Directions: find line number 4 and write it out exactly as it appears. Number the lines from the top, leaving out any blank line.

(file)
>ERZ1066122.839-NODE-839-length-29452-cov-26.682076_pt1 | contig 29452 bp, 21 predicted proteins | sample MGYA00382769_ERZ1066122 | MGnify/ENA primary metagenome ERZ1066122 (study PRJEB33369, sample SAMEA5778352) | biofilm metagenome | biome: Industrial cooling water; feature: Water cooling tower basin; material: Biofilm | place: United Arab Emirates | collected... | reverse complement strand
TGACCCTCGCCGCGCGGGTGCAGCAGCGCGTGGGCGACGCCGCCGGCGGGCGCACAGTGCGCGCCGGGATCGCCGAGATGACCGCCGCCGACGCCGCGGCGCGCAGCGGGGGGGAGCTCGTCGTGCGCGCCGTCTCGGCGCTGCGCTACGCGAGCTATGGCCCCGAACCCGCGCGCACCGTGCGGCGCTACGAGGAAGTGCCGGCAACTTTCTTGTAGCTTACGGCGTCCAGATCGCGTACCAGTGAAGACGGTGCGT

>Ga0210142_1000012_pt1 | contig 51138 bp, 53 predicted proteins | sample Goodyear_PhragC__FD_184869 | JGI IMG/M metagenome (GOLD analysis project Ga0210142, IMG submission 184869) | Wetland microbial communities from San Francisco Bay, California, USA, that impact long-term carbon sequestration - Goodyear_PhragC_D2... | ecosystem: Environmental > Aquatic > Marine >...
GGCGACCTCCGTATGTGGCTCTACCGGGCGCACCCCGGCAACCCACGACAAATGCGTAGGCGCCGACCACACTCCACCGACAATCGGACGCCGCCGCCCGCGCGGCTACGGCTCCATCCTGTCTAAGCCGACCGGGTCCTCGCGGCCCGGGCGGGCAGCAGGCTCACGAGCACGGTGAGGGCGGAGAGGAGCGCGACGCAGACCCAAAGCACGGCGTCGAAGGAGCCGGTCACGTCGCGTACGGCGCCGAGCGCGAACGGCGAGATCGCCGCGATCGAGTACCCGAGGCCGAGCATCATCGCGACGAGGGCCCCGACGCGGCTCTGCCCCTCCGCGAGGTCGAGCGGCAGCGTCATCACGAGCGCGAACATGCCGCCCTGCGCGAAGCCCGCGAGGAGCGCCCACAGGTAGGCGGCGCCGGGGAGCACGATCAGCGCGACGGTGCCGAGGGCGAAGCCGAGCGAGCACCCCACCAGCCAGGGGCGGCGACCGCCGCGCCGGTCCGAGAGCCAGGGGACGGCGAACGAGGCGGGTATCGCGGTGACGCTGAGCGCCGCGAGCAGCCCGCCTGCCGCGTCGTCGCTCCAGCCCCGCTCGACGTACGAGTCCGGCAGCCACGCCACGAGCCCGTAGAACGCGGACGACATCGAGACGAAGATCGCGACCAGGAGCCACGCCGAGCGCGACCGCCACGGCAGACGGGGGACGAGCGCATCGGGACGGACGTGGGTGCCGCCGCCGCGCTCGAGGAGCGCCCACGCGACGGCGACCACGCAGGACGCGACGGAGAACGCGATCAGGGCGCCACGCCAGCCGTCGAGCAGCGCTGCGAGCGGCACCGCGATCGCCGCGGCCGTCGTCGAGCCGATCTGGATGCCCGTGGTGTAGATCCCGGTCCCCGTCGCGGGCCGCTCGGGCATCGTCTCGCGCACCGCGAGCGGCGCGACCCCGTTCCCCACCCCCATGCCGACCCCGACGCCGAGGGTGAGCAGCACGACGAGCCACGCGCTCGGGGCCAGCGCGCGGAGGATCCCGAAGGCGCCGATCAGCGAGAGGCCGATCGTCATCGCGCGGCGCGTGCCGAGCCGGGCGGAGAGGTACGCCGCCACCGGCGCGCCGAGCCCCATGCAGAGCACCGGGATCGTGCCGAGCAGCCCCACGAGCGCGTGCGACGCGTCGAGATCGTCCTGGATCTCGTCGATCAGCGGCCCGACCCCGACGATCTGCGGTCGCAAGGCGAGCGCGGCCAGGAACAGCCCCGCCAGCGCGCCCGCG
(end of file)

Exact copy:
GGCGACCTCCGTATGTGGCTCTACCGGGCGCACCCCGGCAACCCACGACAAATGCGTAGGCGCCGACCACACTCCACCGACAATCGGACGCCGCCGCCCGCGCGGCTACGGCTCCATCCTGTCTAAGCCGACCGGGTCCTCGCGGCCCGGGCGGGCAGCAGGCTCACGAGCACGGTGAGGGCGGAGAGGAGCGCGACGCAGACCCAAAGCACGGCGTCGAAGGAGCCGGTCACGTCGCGTACGGCGCCGAGCGCGAACGGCGAGATCGCCGCGATCGAGTACCCGAGGCCGAGCATCATCGCGACGAGGGCCCCGACGCGGCTCTGCCCCTCCGCGAGGTCGAGCGGCAGCGTCATCACGAGCGCGAACATGCCGCCCTGCGCGAAGCCCGCGAGGAGCGCCCACAGGTAGGCGGCGCCGGGGAGCACGATCAGCGCGACGGTGCCGAGGGCGAAGCCGAGCGAGCACCCCACCAGCCAGGGGCGGCGACCGCCGCGCCGGTCCGAGAGCCAGGGGACGGCGAACGAGGCGGGTATCGCGGTGACGCTGAGCGCCGCGAGCAGCCCGCCTGCCGCGTCGTCGCTCCAGCCCCGCTCGACGTACGAGTCCGGCAGCCACGCCACGAGCCCGTAGAACGCGGACGACATCGAGACGAAGATCGCGACCAGGAGCCACGCCGAGCGCGACCGCCACGGCAGACGGGGGACGAGCGCATCGGGACGGACGTGGGTGCCGCCGCCGCGCTCGAGGAGCGCCCACGCGACGGCGACCACGCAGGACGCGACGGAGAACGCGATCAGGGCGCCACGCCAGCCGTCGAGCAGCGCTGCGAGCGGCACCGCGATCGCCGCGGCCGTCGTCGAGCCGATCTGGATGCCCGTGGTGTAGATCCCGGTCCCCGTCGCGGGCCGCTCGGGCATCGTCTCGCGCACCGCGAGCGGCGCGACCCCGTTCCCCACCCCCATGCCGACCCCGACGCCGAGGGTGAGCAGCACGACGAGCCACGCGCTCGGGGCCAGCGCGCGGAGGATCCCGAAGGCGCCGATCAGCGAGAGGCCGATCGTCATCGCGCGGCGCGTGCCGAGCCGGGCGGAGAGGTACGCCGCCACCGGCGCGCCGAGCCCCATGCAGAGCACCGGGATCGTGCCGAGCAGCCCCACGAGCGCGTGCGACGCGTCGAGATCGTCCTGGATCTCGTCGATCAGCGGCCCGACCCCGACGATCTGCGGTCGCAAGGCGAGCGCGGCCAGGAACAGCCCCGCCAGCGCGCCCGCG